Today, I hit the start of the end, and what I wrote felt good for the first time. Big action scenes¬†are kind of my thing, particularly if there’s some emotional punch to them, too, and this one is going to be fun. Maybe that’s why I keep blowing stuff up in novels when I get stuck: the action scenes get my writing¬†mojo renewed. At this rate, I should finish the draft on Friday, and then I can get started on the other project: the novel about gay magical spies kicking arse (and each other, and then falling for each others in the classic rivals to lovers trope).¬†I need a shorter working title than that ūüôā

So far, my schedule involves writing for¬†twenty minutes at lunch and then¬†for however long after work it takes to get where I want to be. I write on an iPad with a keyboard, partially because it allows me to write wherever I am, and partially because I can easily shut off the Internet and write without distraction.¬†Whenever¬†I have the desktop on, I copy what I’ve written over to Scrivener. It’s much easier to organise everything in Scriv, but there isn’t an iPad app (yet) so I churn out raw words in MS Word.

So, that’s my NaNo so far. How are you doing?

To NaNoWriMo or not? It’s complicated

Everyone know what NaNoWriMo is, don’t they? It’s National Novel Writing Month, held in November every year.¬†The goal is to write a novel in a month. More accurately, it’s to write 50,000 words in a month, which should be a healthy start–two thirds-ish–on the average modern adult novel.

I’ve done NaNo for the last two¬†years, and I really enjoyed the experience both times. You’re part of a community all madly fighting to get words down. Writing can be such a solitary experience at times that the community aspect of NaNo is huge boost.

I’ve done it both the¬†right way (one¬†project starting at the beginning last year) and the rebel way (multiple shorter projects adding up the word count). Last year’s novel was finished in January, but the 65k I somehow produced during NaNo¬†got me most of the way there.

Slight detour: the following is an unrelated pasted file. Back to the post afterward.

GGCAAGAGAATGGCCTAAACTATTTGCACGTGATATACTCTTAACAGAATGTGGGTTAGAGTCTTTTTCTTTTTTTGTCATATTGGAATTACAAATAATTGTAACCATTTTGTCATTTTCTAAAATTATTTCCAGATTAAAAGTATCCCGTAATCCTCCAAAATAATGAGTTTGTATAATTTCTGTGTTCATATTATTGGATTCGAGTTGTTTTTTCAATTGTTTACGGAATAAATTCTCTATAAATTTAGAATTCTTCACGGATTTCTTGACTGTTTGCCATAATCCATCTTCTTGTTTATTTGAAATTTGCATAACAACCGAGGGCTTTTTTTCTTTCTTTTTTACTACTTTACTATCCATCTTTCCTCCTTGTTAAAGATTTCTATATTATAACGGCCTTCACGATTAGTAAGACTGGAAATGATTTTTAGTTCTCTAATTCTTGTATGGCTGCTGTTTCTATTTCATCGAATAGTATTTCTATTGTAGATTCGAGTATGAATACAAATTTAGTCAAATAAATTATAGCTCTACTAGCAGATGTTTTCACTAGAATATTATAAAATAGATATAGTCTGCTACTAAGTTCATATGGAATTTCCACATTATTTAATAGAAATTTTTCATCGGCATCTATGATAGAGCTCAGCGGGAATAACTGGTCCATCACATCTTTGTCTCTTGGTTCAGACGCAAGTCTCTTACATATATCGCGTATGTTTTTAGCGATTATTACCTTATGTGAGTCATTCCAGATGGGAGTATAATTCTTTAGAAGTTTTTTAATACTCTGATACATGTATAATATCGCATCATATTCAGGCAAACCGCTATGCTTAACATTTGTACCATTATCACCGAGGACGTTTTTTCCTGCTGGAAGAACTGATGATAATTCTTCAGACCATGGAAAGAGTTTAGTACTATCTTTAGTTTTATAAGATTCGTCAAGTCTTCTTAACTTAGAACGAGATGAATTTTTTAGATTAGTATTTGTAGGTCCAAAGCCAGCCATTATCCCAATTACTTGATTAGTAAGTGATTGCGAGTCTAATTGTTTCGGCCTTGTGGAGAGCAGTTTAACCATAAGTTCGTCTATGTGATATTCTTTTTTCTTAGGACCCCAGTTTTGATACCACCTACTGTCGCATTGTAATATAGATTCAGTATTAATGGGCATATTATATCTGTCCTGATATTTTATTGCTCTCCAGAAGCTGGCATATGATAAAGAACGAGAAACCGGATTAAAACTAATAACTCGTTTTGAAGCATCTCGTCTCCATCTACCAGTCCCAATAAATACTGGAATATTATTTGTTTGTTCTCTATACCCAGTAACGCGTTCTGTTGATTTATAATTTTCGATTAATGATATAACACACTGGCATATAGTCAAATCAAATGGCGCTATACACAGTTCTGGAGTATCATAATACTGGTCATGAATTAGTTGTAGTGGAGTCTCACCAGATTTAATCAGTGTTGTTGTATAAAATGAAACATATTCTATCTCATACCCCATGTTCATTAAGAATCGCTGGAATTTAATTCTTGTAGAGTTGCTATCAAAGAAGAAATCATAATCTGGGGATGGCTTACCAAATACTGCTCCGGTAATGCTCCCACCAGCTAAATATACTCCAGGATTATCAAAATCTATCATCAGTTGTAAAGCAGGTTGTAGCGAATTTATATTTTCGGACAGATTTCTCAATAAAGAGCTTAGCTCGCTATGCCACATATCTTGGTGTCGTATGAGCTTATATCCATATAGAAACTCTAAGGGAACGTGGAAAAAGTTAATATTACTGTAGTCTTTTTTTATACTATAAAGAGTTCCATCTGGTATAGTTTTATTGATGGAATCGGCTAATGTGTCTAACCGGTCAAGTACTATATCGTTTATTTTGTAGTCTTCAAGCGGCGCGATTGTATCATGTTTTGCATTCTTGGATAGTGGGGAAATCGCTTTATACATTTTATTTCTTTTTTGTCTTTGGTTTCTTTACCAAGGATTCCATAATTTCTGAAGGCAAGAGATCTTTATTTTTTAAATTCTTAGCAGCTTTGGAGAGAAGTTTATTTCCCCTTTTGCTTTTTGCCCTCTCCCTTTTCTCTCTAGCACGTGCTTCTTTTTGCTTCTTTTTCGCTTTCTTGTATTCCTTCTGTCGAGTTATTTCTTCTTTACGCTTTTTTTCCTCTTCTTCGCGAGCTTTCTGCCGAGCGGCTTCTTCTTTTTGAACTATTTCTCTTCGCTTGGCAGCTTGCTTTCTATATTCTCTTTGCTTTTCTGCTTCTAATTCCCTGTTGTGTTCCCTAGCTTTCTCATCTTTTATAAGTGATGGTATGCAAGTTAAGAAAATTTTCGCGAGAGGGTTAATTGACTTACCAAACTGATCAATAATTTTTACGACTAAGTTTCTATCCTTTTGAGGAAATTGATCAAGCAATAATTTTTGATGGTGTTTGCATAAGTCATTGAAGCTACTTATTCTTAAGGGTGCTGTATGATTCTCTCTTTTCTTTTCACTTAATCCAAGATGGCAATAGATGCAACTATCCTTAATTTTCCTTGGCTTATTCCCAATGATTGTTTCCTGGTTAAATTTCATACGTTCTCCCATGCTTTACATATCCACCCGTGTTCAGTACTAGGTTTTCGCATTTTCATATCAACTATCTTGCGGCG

(My epic procrastination over edits since then are a whole different story. It will go out on query early next year, I promise.)

This year, it’s complicated. I’m in the middle of writing a story for a submission call that closes at the end of the year. It’s probably a novelette. I want to have a full first draft done early, so¬†that I can set it aside for a couple of¬†weeks before I edit, rather than trying to rush everything at the end.

If I do NaNo¬†within the guidelines, I’d have to put the story aside on Sunday and start madly wording. I’m pretty sure that I’ll never made the submission¬†deadline with something I feel¬†good about if I do that.

Another option is to¬†finish the story and then start writing on the novel, and try to cram 50k into what’s left of the month. I’ve got a thing¬†that I can dive into when I get there¬†that’s been itching under my skin for ages

Except it would mean keeping the kind of work-level up that I did last year for 65k in one month, and I’m not sure that I have the spoons to do that. No, wait, I definitely don’t have the spoons. My spoon drawer is smaller than it was last year.

A¬†third option is to do it rebel-style again.¬†Finish the story and start the novel, trying to make sure¬†the total new words across both¬†are over 50k by the end of the month. It’s an option, but I’m¬†worried that my spoon drawer is too small for that, and I wouldn’t feel good to see the fail mark¬†that¬†would probably result.

The last option is to do what I do every month: set a goal for the month and work towards it. My writing group is NaNo-ing, so¬†we’d all be working together, and¬†there’s no reason I can’t go to writing sessions and so forth. But would I have as much fun if my goal isn’t as high as theirs?

Decisions. I’m still hesitating over the “create novel” button on the NaNo site, unable to commit to any option.

Is anyone else having a to do it or not dilemma?